• Step 1: Start with the existing corporate handle
    • Let the CEO contribute tweets to the current content stream
      • Get the CEO involved in the conversation, but don’t have them be the focus
    • Let people know that the tweets the CEO contributes are directly from them
      • Many organizations, such as the Obama campaign, https://twitter.com/BarackObama , will designate a particular signature, -bo in the case of Obama, to showcase that the tweet is from someone in particular
    • Monitor the reaction and sentiment that their tweets receive
      • This enables you to see how the social sphere reacts to the CEO’s participation
    • Consider having them focus on “non-product” topics, showcase their “human” side
      • CSR Initiatives
      • Employee initiatives
      • Company awards and acknowledgement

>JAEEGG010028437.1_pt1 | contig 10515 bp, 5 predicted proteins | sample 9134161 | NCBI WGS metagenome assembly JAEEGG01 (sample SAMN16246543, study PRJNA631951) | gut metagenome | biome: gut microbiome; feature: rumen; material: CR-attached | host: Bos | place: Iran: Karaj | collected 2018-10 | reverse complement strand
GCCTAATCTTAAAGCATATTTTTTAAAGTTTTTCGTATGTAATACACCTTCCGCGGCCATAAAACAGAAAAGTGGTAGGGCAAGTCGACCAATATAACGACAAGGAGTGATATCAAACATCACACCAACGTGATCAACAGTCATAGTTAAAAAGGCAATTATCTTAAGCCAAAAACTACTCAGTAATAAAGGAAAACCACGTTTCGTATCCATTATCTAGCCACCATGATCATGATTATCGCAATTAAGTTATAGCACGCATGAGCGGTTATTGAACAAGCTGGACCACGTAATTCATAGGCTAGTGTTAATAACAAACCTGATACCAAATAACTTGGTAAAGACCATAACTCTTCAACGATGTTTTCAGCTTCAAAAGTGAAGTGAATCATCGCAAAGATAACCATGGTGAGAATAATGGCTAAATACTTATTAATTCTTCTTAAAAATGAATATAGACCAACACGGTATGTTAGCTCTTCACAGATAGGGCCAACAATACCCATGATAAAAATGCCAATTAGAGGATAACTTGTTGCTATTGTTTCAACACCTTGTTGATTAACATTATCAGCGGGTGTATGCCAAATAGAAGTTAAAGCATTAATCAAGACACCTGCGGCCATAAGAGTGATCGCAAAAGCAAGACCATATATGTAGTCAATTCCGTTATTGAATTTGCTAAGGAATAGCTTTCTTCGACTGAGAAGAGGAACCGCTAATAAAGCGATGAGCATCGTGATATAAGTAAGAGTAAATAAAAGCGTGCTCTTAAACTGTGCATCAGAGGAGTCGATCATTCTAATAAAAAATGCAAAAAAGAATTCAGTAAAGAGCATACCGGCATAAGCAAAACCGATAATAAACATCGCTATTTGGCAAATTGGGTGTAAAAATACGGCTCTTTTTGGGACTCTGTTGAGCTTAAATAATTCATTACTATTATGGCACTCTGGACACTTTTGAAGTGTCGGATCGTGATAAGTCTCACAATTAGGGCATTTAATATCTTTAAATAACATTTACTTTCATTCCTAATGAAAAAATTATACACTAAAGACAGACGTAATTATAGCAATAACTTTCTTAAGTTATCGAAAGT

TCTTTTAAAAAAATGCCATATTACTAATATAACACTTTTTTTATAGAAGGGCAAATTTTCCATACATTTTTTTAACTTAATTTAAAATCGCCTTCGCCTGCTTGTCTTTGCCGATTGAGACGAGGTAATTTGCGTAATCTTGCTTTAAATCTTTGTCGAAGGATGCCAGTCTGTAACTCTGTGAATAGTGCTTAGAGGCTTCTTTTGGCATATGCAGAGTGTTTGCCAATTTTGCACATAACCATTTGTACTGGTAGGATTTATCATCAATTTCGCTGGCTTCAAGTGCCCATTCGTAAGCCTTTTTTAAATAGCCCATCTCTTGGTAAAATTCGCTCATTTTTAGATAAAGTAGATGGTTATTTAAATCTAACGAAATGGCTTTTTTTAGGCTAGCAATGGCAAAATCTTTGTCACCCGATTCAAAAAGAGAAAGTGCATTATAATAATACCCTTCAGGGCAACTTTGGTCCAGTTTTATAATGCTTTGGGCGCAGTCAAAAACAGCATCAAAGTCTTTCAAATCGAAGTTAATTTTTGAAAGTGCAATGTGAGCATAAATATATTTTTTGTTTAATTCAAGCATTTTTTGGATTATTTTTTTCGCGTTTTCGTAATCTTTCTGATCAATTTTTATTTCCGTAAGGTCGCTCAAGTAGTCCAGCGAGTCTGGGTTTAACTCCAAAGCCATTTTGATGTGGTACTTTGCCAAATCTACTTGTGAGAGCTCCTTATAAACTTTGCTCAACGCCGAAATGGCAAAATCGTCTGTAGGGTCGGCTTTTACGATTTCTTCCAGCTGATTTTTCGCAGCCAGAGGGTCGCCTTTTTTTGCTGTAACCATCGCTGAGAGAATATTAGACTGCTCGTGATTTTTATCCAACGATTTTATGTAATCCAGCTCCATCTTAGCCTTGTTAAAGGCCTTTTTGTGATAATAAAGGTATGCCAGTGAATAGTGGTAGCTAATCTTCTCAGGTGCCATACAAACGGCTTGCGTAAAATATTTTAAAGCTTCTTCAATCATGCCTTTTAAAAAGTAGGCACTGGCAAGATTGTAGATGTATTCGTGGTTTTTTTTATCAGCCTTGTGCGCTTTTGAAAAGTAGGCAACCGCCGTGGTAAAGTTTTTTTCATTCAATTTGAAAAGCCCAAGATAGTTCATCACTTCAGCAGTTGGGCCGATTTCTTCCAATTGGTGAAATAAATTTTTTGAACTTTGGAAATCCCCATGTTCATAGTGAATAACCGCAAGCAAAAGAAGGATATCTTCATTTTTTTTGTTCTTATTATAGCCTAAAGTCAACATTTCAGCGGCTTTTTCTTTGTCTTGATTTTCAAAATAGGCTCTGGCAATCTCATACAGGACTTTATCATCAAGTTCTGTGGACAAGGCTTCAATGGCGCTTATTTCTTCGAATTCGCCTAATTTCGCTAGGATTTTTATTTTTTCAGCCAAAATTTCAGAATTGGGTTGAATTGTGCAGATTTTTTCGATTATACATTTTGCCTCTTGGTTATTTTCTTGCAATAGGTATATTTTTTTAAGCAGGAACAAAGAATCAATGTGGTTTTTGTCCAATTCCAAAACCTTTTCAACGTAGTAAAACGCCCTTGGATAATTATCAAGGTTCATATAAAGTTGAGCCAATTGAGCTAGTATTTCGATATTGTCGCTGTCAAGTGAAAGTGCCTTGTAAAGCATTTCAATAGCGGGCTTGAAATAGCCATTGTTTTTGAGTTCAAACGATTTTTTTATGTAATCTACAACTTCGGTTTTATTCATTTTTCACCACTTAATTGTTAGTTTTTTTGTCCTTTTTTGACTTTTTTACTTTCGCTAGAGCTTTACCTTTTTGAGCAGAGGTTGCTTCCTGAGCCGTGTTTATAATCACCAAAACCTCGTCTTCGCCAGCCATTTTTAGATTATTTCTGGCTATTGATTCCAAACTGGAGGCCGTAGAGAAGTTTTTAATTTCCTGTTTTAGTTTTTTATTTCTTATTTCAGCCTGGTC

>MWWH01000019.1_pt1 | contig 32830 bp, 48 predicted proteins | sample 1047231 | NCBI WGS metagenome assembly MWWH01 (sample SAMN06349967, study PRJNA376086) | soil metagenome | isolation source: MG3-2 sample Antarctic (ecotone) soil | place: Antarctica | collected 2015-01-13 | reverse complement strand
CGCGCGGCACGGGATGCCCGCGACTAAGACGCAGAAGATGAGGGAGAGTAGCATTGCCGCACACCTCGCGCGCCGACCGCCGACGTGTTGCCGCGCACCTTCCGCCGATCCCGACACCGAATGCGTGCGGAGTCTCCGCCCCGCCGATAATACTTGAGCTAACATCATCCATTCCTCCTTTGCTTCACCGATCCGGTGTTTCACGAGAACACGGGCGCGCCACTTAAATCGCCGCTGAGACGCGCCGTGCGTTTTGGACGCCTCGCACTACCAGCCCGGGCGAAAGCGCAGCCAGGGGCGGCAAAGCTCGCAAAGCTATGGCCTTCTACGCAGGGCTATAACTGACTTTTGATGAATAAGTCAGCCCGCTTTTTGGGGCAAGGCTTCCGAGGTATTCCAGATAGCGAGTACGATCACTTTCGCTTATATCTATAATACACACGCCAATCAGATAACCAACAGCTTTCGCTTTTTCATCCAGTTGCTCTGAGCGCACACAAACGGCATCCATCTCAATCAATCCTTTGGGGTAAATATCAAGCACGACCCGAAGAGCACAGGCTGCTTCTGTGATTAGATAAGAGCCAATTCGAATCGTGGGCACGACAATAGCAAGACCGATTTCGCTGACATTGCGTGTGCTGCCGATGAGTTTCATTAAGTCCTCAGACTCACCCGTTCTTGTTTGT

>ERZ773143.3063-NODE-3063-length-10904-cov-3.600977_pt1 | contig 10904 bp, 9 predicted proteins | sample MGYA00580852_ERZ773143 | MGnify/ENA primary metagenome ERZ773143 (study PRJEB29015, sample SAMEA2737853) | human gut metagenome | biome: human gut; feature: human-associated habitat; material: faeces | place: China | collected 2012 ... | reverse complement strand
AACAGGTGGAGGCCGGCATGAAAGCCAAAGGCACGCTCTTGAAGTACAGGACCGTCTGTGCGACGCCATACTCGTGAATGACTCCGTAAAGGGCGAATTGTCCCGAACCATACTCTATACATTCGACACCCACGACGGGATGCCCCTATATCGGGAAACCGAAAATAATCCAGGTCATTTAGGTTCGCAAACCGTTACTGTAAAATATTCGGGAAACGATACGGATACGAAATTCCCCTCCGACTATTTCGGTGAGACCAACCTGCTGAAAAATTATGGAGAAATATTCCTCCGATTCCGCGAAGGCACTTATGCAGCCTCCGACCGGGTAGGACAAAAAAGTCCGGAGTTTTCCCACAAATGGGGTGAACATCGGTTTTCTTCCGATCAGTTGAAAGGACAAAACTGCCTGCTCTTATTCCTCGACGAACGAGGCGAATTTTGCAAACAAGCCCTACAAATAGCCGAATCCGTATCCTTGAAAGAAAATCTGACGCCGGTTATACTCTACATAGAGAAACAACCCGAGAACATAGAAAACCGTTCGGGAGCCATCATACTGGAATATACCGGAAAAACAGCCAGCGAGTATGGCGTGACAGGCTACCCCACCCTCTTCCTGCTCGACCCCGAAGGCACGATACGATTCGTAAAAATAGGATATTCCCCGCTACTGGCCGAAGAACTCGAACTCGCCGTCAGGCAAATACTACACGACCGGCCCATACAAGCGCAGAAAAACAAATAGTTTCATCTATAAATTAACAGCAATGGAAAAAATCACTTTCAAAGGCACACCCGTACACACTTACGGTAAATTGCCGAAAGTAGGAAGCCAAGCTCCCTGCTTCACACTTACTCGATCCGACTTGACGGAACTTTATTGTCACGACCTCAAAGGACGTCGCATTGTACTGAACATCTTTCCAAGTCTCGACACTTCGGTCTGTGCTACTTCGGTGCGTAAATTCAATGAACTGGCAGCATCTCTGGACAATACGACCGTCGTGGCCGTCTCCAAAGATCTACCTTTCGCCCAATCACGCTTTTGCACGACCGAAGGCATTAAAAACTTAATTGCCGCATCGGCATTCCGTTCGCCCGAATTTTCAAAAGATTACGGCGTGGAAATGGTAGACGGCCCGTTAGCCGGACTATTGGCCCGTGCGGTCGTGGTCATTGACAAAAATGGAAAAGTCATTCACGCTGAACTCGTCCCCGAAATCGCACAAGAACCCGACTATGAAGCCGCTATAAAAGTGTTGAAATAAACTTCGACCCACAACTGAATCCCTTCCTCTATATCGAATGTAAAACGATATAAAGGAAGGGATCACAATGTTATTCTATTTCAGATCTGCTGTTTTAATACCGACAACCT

• Step 2: The CEO Takes Over Twitter for a Day
    • This puts the CEO out in front of the channel, but within a defined time-frame and in an environment that can be tightly controlled
    • This strategy will enable your CEO to “test the waters”, but as the face of your brand’s Twitter presence
      • Will enable them to see what is out there and what might await them
      • As we were able to see with Vangaurd, this will prepare them for the fact that they will encounter folks who support them, as well as naysayers.
    • This also provides the your organization with a “Social Event” that can be promoted before, during and after
      • Promoting the “event” is key, as it will ensure that users are aware and can participate
      • In the case of Vangaurd, they did pre and post videos with Bill McNabb which helped to provide some context
  • Step 3: The CEO gets their own handle
    • The key here is that they need to “stay active”
      • Too many people approach Twitter with great enthusiasm, only to tweet for a month and then abandon the channel
      • Staying active is critical if they are going to truly reap the all the “pro’s” noted earlier in this post
    • Have them focus on key topical areas